Personally, I have found that I had to watch it, and others like it, quite a few times before I began to understand how the legs move. Apparently Mr Jansen made use of an evolutionary approach to work towards the optimal proportions of all the struts and links that make the legs behave as necessary. If you type 'Jansen linkage' into Google, you will find that many people are equally fascinated, so the 'Jansen linkage' seems, like any good meme, to be spreading and evolving. If you wish to se it in more detail, have a look at this site, where you can even play with design to see if you can improve the output. His devices have been copied in wood, cardboard, and other materials. There are Lego examples as well.

The one shown above is made from wood. It has a very clever gear system that ensures that only one leg is off the ground at any time. The YouTube text says that this is a stop-motion animation. Its website is here.

There are other approaches as well, such as the Klann linkage. It results in a more spidery walk, as can be seen by a direct comparison of the two linkage systems. This system has spawned several large mechanised walkers, to be found through Google or through the Klann site.

Do these designs lend themselves to 'biologification'? In other words, could I or someone else use them for a fictional animal? I can think of no reason why it should be impossible to have a pantograph-like leg. But why would you want a leg that can describe only one movement? All adaptability and all flexibility are thrown out of the window. If you throw in a fairly decent nervous system instead, you can solve the walking problem and do much more besides. So no, I do not think that this is a mechanical design that would work well in biology.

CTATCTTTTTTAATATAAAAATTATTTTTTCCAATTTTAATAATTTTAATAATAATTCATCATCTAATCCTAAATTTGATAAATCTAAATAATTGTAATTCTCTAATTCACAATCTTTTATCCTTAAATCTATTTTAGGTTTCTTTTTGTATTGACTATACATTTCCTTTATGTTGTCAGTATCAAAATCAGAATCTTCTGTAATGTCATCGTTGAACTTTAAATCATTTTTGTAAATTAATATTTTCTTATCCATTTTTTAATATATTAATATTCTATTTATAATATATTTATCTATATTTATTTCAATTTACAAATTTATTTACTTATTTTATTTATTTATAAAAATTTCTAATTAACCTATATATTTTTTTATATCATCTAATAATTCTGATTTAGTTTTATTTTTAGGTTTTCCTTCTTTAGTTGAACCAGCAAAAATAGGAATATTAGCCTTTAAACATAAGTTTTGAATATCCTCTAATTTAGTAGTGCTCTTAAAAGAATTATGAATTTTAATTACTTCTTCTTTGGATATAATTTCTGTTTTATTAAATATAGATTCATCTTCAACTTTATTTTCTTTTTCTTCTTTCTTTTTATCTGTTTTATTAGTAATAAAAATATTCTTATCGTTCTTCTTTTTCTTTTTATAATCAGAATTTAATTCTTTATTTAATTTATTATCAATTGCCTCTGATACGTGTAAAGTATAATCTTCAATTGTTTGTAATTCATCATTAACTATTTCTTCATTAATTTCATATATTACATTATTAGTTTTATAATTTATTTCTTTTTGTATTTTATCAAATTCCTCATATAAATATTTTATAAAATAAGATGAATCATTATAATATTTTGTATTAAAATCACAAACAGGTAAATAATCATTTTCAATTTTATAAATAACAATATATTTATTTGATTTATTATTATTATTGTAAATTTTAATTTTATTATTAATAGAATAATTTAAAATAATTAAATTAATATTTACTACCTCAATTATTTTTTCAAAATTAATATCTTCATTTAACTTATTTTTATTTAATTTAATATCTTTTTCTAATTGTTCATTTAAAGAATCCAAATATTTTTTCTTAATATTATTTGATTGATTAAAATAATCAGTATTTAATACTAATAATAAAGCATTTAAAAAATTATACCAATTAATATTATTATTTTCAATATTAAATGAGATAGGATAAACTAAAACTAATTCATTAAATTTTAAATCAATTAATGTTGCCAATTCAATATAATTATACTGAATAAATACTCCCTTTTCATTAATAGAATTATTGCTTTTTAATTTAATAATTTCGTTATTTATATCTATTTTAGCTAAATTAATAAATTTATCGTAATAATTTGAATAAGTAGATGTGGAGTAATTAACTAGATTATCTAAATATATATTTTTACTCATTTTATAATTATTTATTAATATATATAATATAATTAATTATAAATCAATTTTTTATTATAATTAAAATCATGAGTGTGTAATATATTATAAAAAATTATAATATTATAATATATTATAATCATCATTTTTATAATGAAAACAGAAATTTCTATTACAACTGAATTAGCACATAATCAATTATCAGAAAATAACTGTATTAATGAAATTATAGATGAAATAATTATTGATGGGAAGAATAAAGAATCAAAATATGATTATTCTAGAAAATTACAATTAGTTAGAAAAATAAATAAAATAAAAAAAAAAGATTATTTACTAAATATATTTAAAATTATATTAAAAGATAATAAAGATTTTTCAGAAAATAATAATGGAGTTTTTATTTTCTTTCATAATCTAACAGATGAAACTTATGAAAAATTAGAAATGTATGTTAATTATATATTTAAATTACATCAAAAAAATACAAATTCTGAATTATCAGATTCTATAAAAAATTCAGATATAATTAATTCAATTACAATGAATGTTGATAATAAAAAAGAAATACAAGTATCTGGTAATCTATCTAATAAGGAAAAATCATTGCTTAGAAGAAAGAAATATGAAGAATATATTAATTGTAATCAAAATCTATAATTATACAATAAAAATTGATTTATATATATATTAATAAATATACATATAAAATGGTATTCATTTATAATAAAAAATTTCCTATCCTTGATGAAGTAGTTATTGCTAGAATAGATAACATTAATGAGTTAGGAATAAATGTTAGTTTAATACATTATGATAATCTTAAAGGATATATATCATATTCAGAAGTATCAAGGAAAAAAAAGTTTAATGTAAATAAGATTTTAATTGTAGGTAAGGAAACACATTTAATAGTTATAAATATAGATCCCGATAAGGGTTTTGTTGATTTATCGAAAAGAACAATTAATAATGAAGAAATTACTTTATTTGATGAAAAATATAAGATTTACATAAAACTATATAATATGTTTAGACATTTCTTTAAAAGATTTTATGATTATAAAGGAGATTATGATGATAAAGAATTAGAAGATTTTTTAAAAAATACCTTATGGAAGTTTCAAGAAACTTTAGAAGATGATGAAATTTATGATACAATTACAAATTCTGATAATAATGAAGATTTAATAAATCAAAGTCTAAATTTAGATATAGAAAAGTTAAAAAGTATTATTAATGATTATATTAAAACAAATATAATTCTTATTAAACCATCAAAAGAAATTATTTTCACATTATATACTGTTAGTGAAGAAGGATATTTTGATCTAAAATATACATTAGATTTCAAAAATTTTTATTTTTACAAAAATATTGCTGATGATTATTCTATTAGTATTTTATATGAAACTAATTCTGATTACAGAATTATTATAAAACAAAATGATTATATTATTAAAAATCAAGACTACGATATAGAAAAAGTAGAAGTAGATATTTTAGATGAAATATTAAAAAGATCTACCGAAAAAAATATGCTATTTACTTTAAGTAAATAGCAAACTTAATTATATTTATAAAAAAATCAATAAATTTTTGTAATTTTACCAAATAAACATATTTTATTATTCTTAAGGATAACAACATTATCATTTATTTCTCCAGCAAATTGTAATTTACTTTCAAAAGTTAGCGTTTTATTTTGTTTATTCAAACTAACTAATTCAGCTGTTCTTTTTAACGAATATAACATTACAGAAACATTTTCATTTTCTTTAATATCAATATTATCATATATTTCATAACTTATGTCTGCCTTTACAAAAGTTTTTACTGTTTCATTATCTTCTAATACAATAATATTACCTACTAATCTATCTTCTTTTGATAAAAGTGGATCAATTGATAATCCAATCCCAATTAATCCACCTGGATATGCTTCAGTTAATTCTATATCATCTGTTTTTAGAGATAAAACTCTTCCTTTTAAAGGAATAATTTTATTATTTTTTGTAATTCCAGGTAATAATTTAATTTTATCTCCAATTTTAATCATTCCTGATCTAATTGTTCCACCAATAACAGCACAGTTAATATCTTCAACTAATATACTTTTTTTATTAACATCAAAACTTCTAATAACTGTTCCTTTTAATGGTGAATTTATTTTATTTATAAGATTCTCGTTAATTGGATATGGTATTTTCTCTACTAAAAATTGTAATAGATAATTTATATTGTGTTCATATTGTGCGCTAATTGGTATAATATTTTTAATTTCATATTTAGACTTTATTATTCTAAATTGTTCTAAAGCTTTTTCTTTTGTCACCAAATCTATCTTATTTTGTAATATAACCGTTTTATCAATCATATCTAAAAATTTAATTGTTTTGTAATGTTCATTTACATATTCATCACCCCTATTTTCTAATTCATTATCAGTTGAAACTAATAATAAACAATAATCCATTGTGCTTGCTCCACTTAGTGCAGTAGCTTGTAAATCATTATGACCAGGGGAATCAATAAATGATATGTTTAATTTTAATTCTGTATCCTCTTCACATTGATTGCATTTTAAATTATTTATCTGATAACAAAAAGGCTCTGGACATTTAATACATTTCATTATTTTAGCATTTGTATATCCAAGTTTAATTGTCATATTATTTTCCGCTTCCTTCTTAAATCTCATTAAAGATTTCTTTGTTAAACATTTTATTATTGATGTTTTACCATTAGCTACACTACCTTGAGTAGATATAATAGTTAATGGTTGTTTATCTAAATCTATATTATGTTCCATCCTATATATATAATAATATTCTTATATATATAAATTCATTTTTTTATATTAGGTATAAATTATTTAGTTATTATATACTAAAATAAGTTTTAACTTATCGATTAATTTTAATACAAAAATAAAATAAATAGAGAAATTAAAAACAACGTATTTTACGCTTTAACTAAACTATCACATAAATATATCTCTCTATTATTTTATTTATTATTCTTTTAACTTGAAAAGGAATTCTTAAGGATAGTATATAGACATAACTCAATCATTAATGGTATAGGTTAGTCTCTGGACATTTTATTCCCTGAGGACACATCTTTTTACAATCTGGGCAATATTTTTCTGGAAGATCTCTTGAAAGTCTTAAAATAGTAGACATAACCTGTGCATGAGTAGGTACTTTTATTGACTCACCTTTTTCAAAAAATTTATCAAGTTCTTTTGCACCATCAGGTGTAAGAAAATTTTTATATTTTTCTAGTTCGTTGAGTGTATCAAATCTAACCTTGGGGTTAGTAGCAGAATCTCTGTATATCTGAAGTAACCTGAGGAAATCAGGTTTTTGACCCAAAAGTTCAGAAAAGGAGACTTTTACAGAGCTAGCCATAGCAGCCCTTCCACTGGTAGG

But that doesn't stop me admiring and enjoying the ingenuity of designs such as the strandbeesten!


j. w. bjerk said...

These are cool.

I agree that a life-form is much better off with legs that it can use to do useful things like change direction, or walk over bumps.

But i think one could find specific edge cases where something like these might be practical.

Like what about seed pods in an environment with negligible wind, and perhaps no animals. Simple mechanical "legs" might carry it beyond the parent plant... powered by some pressurized gas perhaps? It wouldn't matter than most get stuck and fall over.

It does seem far fetched, but so does earth life too sometimes.

Anonymous said...

Unless, of course, said "organisms" are highly derived robots. But then again there is no reason why one could not just program a computer brain to calculate all the motions.

Sigmund Nastrazzurro said...

I think there might actually be one or two 'pantograph'style skeletal constructions in nature, in fishes' jaws and perhaps some bird wings. I would have to find proof of that though...

Anonymous: quite right. The 'Big Dog' is a good example of a robot with a 'nervous system'. What I meant was the type of mechanical device that is still the norm: less of a nervous system than a worm...